Sod and Stubble: The Story of a Kansas Homestead

By John Ise | Go to book overview

CHAPTER IX
The Prairie Smiles Once More

LENGTHENING days of warmth and sunshine followed each other, and in a short time the brown and gray of winter gave way to the brilliant light-green of early spring, on the prairie and wheat fields, and along the roads. Tiny green leaves appeared on the hardy little cottonwoods that Henry and Rosie had planted the year before. This was a happy surprise. The trees had been stripped bare by the grasshoppers, and it had seemed doubtful if they would recover and flourish again; but the kindly spring sun and rain soon brought out crowns of shiny leaves that flashed green in the sun, and rustled in friendly companionship when the winds blew in from the south.

Early in June, Mary Bartsch helped usher the baby into the world, a little girl this time. It was an awkward time to be in bed, and Rosie was soon at work again, hoeing in the garden. There was no one else to do it, and in the warm spring weather the call to gardening was irresistible.

The days of summer came and went, with the sun and heat and rains, rains that came whenever the winds threatened the growing crops. The wheat crop that Rosie helped to harvest early in July was one to be talked of for years afterward -- forty bushels per acre, altogether two hundred bushels from Henry's five-acre field. Fifty bushels were enough for the year's bread and for seed, so there were one hundred and fifty bushels which could be hauled to Russell and sold.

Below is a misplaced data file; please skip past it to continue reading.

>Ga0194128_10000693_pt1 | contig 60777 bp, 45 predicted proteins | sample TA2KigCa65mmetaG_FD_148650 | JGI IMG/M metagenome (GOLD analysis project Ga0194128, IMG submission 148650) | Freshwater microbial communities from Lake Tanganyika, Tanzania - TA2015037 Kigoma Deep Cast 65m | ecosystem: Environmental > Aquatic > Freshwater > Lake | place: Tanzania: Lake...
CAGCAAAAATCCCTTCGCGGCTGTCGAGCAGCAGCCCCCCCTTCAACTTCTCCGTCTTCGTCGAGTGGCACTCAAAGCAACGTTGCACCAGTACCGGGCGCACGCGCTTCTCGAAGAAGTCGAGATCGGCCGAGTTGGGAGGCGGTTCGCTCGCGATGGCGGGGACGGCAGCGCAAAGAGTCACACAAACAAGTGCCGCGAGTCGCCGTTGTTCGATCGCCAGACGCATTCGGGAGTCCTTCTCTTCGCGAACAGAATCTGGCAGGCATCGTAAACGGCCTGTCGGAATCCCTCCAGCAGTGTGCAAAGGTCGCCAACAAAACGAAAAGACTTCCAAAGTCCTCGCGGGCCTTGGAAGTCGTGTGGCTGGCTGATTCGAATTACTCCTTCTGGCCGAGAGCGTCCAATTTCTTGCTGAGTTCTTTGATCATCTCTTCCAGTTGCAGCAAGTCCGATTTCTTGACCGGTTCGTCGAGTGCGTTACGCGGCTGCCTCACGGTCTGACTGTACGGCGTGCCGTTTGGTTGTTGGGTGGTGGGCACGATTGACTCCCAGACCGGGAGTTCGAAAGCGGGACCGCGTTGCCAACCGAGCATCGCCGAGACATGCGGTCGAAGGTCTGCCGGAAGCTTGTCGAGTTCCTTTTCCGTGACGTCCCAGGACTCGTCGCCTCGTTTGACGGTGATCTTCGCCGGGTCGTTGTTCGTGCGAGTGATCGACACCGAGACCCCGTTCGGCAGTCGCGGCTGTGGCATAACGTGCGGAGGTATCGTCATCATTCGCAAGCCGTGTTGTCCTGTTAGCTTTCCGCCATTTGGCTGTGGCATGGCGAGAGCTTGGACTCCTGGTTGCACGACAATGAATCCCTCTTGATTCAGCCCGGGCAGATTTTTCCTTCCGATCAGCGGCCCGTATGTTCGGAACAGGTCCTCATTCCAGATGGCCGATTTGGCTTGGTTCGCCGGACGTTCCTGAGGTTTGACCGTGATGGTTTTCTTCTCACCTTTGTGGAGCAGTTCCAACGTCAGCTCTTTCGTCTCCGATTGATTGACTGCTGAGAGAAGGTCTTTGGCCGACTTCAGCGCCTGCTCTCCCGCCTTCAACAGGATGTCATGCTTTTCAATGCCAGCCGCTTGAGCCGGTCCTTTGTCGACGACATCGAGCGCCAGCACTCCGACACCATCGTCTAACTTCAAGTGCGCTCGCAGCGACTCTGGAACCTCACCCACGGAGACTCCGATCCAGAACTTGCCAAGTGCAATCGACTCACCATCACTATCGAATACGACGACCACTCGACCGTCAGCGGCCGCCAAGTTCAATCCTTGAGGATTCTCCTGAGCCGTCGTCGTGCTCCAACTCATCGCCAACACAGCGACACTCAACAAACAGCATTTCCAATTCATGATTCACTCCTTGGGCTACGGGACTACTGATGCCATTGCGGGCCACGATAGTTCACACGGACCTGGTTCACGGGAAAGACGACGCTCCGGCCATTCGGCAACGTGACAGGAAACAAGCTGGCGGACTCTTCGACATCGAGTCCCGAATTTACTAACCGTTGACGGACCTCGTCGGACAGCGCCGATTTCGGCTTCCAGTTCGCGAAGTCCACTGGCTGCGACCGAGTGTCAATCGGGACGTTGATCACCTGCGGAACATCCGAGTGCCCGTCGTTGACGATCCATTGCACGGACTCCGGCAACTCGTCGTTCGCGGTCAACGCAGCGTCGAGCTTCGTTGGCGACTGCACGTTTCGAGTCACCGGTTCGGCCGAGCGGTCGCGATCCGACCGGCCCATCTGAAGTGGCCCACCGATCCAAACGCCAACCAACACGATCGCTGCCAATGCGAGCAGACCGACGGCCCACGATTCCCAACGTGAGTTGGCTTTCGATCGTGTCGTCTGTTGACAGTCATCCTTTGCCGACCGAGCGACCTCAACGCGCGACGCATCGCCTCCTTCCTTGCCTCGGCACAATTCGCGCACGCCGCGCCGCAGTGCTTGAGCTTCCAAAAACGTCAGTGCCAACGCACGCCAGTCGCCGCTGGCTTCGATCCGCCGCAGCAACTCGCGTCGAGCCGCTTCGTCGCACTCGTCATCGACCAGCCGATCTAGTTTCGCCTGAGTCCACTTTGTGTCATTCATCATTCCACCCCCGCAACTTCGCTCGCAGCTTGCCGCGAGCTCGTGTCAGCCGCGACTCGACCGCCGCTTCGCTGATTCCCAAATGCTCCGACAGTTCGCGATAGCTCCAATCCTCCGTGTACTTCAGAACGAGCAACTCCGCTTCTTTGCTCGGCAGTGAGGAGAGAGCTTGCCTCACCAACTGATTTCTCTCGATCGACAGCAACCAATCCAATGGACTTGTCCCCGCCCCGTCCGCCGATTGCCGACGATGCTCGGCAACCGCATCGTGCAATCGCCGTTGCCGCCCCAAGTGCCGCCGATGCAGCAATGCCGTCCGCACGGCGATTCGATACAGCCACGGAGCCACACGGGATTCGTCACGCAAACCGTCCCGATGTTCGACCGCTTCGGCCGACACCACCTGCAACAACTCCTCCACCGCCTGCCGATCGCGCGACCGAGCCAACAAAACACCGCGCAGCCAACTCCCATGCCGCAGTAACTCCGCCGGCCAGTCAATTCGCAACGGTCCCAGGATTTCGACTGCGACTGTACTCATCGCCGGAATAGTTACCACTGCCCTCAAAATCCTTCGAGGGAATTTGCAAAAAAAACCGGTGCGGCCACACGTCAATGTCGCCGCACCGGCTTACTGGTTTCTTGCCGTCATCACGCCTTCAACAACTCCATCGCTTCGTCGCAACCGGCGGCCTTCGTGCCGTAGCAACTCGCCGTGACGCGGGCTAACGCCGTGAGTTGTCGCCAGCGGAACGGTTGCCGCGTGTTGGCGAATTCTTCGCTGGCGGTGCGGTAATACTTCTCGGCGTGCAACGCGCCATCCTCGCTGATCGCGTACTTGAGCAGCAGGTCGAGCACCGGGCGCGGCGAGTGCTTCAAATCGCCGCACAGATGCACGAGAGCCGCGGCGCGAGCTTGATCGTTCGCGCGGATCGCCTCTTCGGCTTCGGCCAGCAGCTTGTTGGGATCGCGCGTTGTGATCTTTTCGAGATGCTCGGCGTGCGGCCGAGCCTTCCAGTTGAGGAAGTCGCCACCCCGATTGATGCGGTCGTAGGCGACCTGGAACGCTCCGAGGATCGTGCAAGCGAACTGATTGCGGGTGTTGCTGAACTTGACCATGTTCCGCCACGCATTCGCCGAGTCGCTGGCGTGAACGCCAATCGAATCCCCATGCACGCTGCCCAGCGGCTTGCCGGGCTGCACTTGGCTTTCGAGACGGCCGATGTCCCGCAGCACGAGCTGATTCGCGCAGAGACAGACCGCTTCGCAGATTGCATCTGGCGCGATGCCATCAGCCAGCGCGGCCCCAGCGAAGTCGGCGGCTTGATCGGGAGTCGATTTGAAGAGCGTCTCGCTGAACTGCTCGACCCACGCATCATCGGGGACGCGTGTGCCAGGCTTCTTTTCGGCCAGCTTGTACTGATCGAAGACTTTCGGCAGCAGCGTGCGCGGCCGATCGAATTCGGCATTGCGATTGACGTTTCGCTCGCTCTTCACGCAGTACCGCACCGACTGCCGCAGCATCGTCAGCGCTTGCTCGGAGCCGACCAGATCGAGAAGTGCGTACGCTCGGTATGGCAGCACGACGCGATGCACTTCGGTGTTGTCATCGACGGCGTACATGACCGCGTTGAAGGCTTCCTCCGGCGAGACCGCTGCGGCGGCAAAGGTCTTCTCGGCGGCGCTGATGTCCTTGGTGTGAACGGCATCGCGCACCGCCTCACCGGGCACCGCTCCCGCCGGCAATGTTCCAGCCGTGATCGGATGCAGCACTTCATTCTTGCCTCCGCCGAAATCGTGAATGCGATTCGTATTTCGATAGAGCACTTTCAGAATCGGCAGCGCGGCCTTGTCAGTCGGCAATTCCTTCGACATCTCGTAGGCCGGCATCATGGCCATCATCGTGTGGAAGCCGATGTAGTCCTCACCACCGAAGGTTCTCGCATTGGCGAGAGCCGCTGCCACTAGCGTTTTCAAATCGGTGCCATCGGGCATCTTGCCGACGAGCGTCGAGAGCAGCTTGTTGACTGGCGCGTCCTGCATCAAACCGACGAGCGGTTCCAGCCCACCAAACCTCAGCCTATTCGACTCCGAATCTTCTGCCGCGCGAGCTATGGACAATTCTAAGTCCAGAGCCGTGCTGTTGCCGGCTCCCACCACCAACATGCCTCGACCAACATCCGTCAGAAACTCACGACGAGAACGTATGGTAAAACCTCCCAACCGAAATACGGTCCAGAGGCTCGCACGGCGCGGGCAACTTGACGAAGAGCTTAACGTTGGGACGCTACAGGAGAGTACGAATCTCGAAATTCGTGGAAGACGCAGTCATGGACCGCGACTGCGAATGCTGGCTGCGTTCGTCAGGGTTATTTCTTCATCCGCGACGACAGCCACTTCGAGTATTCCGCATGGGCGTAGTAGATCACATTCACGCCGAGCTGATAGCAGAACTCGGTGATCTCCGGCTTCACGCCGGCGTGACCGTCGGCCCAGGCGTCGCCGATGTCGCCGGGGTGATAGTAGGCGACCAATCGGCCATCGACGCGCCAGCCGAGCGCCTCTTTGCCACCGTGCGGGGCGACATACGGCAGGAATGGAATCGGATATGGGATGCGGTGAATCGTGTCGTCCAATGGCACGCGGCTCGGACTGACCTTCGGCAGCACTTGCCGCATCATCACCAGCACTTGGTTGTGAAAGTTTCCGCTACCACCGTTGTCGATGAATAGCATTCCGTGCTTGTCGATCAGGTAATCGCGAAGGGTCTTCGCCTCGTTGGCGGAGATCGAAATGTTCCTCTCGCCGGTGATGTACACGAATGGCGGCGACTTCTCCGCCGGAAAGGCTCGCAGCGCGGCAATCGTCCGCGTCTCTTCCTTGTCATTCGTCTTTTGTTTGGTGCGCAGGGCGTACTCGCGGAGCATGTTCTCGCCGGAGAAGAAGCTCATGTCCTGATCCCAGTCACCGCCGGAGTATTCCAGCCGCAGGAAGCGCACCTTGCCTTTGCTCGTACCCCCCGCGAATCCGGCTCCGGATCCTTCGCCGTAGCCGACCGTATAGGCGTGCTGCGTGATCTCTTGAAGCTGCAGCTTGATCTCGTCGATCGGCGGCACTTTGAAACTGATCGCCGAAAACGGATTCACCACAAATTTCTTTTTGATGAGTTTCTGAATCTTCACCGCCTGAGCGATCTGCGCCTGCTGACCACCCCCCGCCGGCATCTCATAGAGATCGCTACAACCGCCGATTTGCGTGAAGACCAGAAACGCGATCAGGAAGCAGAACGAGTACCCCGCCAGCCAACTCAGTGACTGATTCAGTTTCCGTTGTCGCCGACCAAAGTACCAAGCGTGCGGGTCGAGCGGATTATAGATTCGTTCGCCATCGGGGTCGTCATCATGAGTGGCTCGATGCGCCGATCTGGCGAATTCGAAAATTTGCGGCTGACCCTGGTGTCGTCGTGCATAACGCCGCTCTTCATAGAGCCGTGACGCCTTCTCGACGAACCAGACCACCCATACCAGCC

The day after the harvesting was done, Henry and Rosie drove to Cawker City to celebrate the Fourth of July, taking their month-old baby for her first ride in the wagon. Everybody was there; and it seemed good to see the crowds of

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